The driver was surrounded in darkness as he drove South along the Bruce Highway, just before Liverpool Creek, North Queensland. It was raining. A truck had his high beams on. He continued to steer the vehicle straight on the road. After the truck had passed, was when he hit the unseen water across the road, between the rail tracks. He realised that water had flooded the road, in the heavy rain, because the car’s back-end stepped out. He thought he could correct it, but once the front-end broke he was there for the ride.
‘The moment I lost both of them I straightened the wheel up and put my foot hard on the brakes.’
He didn’t want the front wheels pointing in the wrong direction, otherwise if the rear-end caught and gripped, it would have flung the vehicle around, possibly ending up on the other side of the road and hitting another car.
‘This way with the wheels straight and locked up I knew where I was going.’
Steered to Skid Sideways
He skidded sideways down the embankment, across the bitumen driveway, until the front driver’s side wheel dug into the soft soil and it was then the car rolled. When the car stilled, he was hanging upside down — alone, in the dark. He could hear some vehicles pass by, but nobody stopped. No one saw the car partly hidden in the long guinea grass. The four wheel drag marks were also obscured as they lay stretched down along the side of the embankment.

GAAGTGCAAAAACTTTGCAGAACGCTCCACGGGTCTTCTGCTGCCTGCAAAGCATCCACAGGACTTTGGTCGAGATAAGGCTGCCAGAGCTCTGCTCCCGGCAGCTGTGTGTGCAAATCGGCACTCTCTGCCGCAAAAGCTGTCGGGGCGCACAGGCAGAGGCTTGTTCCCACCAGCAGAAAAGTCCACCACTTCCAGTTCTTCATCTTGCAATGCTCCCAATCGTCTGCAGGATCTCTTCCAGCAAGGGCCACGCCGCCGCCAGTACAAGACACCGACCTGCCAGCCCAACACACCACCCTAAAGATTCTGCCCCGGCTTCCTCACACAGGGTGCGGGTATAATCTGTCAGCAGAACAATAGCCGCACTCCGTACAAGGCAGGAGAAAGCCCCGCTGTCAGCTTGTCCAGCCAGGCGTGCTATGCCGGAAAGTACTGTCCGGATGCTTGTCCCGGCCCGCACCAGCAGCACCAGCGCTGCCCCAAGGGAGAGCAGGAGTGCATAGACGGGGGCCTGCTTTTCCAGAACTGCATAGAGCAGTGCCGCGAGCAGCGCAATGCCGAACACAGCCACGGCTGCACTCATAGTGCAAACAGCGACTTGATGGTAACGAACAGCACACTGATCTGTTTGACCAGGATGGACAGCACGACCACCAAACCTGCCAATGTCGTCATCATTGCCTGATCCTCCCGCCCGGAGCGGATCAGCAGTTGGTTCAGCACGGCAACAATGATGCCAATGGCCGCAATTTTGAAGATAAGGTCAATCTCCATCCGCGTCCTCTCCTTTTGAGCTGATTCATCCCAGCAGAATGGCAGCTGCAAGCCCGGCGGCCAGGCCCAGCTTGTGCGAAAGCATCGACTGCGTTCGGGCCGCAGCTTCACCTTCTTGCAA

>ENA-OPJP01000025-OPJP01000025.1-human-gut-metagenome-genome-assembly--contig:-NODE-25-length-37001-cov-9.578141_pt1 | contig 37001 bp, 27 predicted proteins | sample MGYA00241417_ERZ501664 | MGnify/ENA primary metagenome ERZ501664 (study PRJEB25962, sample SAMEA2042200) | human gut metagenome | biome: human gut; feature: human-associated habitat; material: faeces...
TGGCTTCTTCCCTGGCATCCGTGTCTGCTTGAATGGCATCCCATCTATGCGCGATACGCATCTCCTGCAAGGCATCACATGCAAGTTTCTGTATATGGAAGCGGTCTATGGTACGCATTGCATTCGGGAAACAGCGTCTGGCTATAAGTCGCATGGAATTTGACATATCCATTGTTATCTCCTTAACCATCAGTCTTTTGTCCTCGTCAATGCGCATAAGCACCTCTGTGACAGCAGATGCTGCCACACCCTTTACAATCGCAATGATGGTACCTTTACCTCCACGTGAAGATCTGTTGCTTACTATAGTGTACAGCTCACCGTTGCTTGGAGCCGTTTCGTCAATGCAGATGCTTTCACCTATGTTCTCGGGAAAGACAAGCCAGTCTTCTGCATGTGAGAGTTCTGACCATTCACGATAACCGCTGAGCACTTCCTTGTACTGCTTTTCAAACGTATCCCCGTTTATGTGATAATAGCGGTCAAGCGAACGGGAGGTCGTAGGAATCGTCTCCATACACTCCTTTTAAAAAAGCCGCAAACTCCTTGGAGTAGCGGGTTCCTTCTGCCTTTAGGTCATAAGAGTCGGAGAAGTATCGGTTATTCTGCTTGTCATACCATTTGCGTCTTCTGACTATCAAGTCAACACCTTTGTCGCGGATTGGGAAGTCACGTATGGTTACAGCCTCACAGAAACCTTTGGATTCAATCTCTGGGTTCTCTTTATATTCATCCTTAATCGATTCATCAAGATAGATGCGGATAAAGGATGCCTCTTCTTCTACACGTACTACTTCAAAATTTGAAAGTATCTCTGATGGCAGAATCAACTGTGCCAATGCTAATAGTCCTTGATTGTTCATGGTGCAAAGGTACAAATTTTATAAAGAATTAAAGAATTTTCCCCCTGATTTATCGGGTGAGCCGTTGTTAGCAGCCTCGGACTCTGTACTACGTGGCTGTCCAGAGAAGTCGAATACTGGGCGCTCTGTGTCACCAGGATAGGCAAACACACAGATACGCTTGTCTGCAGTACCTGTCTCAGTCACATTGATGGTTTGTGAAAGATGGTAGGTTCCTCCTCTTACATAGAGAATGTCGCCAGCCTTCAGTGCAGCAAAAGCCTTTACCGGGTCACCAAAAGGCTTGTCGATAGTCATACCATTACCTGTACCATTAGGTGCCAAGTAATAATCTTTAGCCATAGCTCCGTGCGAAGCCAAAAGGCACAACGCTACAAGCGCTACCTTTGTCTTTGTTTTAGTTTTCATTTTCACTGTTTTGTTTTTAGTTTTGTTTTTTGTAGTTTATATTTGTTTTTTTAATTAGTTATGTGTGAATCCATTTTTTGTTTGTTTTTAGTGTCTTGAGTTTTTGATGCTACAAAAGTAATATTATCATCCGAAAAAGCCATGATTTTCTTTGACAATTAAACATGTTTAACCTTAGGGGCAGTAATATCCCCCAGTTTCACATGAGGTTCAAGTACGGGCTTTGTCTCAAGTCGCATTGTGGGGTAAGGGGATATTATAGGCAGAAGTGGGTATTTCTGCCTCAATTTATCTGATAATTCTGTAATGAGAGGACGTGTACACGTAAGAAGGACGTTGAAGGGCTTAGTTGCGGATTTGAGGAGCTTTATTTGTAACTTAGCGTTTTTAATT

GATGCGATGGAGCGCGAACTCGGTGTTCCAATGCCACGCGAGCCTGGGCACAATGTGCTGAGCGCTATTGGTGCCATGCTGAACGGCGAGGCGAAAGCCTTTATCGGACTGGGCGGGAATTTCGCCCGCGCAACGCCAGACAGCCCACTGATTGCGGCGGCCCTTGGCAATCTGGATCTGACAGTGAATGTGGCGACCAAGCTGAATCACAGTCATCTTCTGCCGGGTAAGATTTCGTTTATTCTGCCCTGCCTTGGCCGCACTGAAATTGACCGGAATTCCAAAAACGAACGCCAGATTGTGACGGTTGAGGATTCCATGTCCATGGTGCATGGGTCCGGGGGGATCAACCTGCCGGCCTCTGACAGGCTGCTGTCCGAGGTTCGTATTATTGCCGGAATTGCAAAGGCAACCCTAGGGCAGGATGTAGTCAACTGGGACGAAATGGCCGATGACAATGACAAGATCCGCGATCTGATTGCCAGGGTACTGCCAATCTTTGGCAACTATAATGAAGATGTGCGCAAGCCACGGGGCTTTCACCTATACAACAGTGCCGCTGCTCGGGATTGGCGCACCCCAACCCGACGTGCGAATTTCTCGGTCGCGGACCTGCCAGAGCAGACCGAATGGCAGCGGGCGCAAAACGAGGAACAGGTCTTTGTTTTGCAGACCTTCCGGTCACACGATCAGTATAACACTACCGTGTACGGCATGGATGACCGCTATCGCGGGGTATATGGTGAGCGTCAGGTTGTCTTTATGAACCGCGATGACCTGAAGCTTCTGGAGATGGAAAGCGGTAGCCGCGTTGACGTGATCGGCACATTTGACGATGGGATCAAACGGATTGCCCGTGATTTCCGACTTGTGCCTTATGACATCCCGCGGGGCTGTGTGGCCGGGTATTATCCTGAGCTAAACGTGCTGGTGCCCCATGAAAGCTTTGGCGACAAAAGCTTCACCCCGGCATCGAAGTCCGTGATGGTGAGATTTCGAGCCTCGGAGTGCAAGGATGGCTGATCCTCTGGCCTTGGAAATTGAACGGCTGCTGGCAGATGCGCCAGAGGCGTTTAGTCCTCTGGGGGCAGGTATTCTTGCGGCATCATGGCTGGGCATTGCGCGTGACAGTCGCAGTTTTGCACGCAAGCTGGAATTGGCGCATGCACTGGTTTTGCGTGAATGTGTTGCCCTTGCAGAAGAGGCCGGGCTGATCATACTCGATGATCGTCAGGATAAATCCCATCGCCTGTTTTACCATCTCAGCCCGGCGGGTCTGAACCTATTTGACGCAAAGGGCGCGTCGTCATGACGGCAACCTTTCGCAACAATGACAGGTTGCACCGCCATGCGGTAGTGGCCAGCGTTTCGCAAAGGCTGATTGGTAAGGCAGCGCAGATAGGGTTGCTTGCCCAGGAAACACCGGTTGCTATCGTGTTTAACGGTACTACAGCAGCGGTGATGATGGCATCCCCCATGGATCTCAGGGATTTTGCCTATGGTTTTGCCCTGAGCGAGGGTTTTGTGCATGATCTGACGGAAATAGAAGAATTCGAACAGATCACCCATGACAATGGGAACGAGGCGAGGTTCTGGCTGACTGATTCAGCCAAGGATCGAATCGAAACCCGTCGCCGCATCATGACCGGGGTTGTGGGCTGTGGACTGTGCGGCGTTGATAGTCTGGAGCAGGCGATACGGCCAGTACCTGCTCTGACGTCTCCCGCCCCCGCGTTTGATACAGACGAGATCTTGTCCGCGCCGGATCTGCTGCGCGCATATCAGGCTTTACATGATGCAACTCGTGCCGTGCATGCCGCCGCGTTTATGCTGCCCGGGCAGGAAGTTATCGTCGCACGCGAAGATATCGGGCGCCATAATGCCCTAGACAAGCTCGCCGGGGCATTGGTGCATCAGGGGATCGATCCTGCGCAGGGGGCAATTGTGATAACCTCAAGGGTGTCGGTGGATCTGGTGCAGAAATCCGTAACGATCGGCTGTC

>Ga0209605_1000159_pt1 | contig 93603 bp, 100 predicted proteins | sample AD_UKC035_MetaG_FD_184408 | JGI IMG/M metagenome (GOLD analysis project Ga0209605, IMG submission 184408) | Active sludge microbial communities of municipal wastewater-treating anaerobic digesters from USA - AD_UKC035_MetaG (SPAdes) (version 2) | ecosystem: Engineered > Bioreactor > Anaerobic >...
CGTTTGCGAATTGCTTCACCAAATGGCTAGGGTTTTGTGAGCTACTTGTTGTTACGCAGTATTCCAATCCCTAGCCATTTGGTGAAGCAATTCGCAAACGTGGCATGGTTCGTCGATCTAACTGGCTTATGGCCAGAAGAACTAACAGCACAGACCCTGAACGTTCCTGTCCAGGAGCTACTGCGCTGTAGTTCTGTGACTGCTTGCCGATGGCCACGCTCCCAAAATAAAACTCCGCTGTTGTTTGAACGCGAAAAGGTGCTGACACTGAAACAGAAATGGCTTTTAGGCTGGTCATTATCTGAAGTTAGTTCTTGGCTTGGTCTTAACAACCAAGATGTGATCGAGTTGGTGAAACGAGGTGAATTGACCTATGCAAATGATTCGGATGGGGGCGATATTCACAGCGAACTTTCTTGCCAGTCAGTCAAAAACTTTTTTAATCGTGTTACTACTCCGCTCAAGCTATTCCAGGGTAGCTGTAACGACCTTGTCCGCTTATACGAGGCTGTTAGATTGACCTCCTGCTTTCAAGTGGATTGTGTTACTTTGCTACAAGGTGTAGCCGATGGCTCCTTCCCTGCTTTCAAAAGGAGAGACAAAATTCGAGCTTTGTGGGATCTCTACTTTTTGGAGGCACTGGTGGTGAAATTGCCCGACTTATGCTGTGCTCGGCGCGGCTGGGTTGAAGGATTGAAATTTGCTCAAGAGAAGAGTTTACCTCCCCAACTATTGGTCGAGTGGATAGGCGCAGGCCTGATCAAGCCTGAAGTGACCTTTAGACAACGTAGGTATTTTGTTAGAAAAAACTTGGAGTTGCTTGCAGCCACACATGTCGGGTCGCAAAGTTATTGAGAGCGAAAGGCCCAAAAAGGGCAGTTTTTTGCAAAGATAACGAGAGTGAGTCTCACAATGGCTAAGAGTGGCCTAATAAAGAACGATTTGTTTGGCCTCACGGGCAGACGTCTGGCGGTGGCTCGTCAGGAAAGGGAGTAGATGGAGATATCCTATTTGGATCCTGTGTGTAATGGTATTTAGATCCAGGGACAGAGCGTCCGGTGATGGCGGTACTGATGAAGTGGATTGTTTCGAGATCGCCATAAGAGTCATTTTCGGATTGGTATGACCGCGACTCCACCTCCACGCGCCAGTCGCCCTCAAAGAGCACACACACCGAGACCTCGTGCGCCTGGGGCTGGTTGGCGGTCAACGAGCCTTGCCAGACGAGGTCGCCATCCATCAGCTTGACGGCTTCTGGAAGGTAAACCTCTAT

‘Hello. Are you there Mr Baldey?’
Allan was trying to understand; how someone could get to him so quickly and how did they know his name. He didn’t hear any vehicles stop. It was still pitch black, in the early morning, and he was still strapped upside down in the seat belt harness.
‘Hello. Are you there Mr Baldey?’
‘I’m from the International call centre for the vehicle’s SOS ConnectedDrive system.We have detected a rollover on the vehicle. Please advise what has happened?’
‘I rolled the car.’
‘Is there anybody hurt?’ she asked.
‘Are there any other passengers?’
‘I have contacted the police and the ambulance.They are on their way.’
In actual fact, within 5-6 seconds of the car stopping, the vehicle’s SOS and GPS component of the ConnectedDrive system had alerted the emergency services.
He didn’t have time to marvel at the car’s ingenuity, he knew he needed to get out of the vehicle. He released himself from the harness using his hand to push down on the roof, allowing his finger to stretch and press down on the seat belt’s release button; simultaneously.